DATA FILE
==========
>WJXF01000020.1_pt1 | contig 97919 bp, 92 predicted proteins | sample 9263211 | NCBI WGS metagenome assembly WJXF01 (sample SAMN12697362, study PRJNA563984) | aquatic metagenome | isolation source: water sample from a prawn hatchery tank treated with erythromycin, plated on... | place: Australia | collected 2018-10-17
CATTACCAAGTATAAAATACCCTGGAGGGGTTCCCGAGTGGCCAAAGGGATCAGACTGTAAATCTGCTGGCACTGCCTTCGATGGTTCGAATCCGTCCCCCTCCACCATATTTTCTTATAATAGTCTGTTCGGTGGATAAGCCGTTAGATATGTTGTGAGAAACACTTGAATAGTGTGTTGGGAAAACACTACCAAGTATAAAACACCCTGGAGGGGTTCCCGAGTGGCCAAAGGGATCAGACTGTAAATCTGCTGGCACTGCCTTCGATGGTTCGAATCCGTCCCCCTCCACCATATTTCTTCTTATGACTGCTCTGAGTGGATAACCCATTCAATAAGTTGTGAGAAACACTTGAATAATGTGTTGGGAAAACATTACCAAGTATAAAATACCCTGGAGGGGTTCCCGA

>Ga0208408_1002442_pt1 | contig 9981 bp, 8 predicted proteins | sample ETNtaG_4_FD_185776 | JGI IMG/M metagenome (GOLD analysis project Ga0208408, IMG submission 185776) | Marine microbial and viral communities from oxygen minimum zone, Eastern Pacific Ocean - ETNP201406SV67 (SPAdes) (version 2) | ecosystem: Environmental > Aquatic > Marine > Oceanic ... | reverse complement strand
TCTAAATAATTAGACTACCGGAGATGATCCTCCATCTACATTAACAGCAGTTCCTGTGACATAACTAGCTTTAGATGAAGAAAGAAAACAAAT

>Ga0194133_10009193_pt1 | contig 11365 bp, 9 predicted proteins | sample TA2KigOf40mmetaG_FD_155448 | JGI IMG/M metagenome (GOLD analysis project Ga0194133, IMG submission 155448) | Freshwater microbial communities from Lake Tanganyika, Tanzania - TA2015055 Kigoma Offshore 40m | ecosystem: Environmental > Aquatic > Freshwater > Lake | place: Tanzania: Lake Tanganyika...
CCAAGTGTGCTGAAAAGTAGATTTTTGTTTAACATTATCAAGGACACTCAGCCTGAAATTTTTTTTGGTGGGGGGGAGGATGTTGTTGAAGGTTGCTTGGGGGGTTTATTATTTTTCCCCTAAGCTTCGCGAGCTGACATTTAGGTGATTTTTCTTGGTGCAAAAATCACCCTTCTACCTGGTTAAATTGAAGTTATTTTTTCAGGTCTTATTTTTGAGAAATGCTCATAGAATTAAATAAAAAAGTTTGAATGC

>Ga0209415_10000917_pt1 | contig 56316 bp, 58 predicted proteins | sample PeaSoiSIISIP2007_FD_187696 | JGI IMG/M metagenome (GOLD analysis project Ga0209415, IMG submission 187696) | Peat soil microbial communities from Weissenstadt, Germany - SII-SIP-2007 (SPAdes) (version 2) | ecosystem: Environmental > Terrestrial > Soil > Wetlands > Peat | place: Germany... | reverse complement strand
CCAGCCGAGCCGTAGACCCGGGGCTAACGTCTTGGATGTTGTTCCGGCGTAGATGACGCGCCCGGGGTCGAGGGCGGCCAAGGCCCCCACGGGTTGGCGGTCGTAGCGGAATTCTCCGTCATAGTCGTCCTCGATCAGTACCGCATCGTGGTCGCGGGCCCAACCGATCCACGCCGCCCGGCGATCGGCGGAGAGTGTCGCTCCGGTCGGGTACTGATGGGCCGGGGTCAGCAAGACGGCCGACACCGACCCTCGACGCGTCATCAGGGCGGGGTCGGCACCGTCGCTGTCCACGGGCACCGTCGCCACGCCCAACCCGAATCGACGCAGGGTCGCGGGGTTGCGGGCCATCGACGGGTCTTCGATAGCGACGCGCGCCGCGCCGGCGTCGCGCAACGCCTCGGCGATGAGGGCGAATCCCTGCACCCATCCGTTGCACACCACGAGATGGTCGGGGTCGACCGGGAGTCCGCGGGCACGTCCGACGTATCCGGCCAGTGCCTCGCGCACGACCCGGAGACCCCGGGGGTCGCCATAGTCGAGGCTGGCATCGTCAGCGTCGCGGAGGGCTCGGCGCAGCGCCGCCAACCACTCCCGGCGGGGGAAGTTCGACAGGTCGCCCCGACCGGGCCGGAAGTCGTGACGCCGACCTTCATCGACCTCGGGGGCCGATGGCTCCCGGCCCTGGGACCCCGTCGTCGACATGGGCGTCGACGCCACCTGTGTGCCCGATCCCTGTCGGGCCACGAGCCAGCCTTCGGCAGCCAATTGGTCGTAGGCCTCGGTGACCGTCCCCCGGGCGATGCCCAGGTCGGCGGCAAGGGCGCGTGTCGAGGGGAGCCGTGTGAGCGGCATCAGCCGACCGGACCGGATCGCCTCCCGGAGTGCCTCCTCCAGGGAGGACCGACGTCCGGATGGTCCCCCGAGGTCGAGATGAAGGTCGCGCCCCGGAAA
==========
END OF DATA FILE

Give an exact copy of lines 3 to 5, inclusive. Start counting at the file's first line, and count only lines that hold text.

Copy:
>Ga0208408_1002442_pt1 | contig 9981 bp, 8 predicted proteins | sample ETNtaG_4_FD_185776 | JGI IMG/M metagenome (GOLD analysis project Ga0208408, IMG submission 185776) | Marine microbial and viral communities from oxygen minimum zone, Eastern Pacific Ocean - ETNP201406SV67 (SPAdes) (version 2) | ecosystem: Environmental > Aquatic > Marine > Oceanic ... | reverse complement strand
TCTAAATAATTAGACTACCGGAGATGATCCTCCATCTACATTAACAGCAGTTCCTGTGACATAACTAGCTTTAGATGAAGAAAGAAAACAAAT

>Ga0194133_10009193_pt1 | contig 11365 bp, 9 predicted proteins | sample TA2KigOf40mmetaG_FD_155448 | JGI IMG/M metagenome (GOLD analysis project Ga0194133, IMG submission 155448) | Freshwater microbial communities from Lake Tanganyika, Tanzania - TA2015055 Kigoma Offshore 40m | ecosystem: Environmental > Aquatic > Freshwater > Lake | place: Tanzania: Lake Tanganyika...